The Cuban official press has provided wide coverage for the sale of equipment in freely convertible currency that began last October in certain stores in Havana and Santiago de Cuba. By enabling a magnetic card containing a balance in US dollars, people can purchase televisions, refrigerators, freezers and other home appliances, as well as parts and pieces of motorcycles and cars.
If we take into account the short time elapsed from the moment the mechanism that guides these sales was announced, and the financial restrictions faced by the Cuban Government to undertake massive imports, anyone could imagine that those items were stored in the country before That commercialization will begin.
The large influx of public to the stores selected for these sales, which has led to endless queues in some of these establishments, confirms the high demand of these equipment that the population has.
Then, given that evidence, the following question would fit: why precisely now is it that the Cuban rulers have decided to revitalize the use of the dollar to the detriment of the convertible Cuban peso (CUC)?
It must be remembered that the CUC emerged in the 90s of the "Special Period", when the Island urgently needed dollars to mitigate the economic crisis it suffered after the disappearance of the Soviet Union. From that moment on, foreign currencies had to be exchanged to CUC to be able to buy in the currency collection stores (TRD) – of course, much better stocked than those offered in national currency (CUP) – that the Government had enabled for such effects.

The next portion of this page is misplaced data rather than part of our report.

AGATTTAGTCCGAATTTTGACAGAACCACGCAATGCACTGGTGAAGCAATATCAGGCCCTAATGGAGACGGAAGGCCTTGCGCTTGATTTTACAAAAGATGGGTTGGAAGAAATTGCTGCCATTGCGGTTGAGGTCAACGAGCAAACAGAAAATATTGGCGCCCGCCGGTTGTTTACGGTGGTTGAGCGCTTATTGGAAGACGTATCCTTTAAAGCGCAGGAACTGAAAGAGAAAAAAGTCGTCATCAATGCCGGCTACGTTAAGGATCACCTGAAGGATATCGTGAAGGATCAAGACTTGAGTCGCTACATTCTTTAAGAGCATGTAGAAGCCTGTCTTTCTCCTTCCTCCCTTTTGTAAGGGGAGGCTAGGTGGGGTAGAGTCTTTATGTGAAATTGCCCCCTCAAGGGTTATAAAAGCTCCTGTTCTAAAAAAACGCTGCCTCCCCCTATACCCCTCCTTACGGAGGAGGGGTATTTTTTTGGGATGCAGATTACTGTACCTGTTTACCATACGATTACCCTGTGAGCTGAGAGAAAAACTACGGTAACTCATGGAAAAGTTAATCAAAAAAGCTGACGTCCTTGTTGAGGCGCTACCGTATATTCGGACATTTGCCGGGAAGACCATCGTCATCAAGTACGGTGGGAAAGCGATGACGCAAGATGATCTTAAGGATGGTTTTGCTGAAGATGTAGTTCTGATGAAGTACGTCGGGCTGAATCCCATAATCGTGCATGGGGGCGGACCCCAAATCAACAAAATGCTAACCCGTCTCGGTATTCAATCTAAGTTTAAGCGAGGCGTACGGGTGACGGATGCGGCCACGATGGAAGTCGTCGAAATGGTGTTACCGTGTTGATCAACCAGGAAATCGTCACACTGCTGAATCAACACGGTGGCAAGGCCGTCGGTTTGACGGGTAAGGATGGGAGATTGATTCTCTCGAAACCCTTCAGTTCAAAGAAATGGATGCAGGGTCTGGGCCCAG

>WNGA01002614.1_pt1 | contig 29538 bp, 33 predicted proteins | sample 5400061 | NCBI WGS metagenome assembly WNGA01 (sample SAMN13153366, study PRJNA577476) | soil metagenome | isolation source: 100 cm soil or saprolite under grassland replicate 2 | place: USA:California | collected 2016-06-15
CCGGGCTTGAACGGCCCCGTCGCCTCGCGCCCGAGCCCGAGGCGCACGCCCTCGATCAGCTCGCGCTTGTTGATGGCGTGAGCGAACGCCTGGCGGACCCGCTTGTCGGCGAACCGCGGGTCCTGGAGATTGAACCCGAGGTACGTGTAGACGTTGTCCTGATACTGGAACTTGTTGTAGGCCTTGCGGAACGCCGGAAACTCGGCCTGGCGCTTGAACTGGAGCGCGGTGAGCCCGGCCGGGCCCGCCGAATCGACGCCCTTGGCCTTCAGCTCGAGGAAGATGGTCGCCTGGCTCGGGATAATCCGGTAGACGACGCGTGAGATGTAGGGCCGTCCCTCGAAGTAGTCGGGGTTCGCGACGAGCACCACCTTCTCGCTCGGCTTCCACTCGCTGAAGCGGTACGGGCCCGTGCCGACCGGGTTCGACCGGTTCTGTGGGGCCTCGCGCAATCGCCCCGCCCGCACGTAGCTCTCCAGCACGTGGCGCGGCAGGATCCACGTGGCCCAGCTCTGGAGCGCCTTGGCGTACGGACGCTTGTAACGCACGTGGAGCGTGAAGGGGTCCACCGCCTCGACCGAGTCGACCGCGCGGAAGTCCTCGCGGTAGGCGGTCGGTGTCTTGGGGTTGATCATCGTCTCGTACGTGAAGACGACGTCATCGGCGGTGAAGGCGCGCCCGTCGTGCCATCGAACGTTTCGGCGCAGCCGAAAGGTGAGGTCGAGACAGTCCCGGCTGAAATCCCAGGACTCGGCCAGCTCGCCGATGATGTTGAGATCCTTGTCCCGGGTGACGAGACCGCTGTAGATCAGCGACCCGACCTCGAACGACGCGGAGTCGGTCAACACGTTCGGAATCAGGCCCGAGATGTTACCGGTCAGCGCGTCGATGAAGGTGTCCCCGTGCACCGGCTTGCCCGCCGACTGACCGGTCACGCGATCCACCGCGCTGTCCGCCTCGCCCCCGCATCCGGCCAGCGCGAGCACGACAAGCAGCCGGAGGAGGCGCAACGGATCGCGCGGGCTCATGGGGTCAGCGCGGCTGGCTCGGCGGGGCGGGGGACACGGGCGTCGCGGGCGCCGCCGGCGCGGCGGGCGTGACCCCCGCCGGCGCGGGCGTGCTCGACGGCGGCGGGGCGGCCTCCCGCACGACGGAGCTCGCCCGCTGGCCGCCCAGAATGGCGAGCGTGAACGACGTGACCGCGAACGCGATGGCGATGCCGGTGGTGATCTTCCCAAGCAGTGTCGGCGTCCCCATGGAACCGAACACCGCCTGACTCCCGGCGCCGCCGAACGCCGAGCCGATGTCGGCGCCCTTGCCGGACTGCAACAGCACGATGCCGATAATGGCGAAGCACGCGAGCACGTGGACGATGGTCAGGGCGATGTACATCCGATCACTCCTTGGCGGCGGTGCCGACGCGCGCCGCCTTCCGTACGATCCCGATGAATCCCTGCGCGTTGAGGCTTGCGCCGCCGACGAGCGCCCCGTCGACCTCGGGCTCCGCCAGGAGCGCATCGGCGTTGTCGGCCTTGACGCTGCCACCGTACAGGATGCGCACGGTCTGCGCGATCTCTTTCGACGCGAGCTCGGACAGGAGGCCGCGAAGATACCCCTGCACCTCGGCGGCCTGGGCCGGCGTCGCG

It happens that the exchange of foreign currency is not the only way to access the CUC, because in the Exchange Houses (CADECA) the population can buy that currency through the use of the CUP, at the rate of 1CUC = 25CUP. In that sense they were currencies that the Cuban rulers were no longer capturing if they continued to offer the most demanded merchandise through payment in CUC.
It is assumed that the main source of Cuban citizens to access foreign currencies – in addition to the US dollar may be the euro, the yen and the Canadian dollar, among others – are remittances from abroad. This results in a deepening of the differentiation between Cubans on the Island. That is, between those who have relatives abroad and receive remittances, and those who do not have such help.
A situation that, of carambola, would affect the Afro-descendant population of the Island, since the Cuban diaspora is mostly made up of white-skinned people. It is, not to doubt it, a reality that could cause more of a headache to the authorities, especially if we consider that even in the bosom of the ruling party – remember the José Antonio Aponte Commission of the UNEAC – multiple voices are raised against of any marginalization towards blacks and mestizos.
In the practical order, this possibility of acquiring items by means of magnetic cards in freely convertible currency (MLB) only complicates the monetary circulation in the country. Instead of eliminating monetary duality, we now attend a kind of monetary triad, as the CUP and the CUC are circulating.
To conclude, we could add that this sudden supply of certain stores with high demand and superior quality items that had been offered at CUC so far, fuels the suspicions of those who do not rule out the existence of state reserves in warehouses, even at coast of the needs of the population.
. (tagsToTranslate) Dollar (t) Economy (t) Stores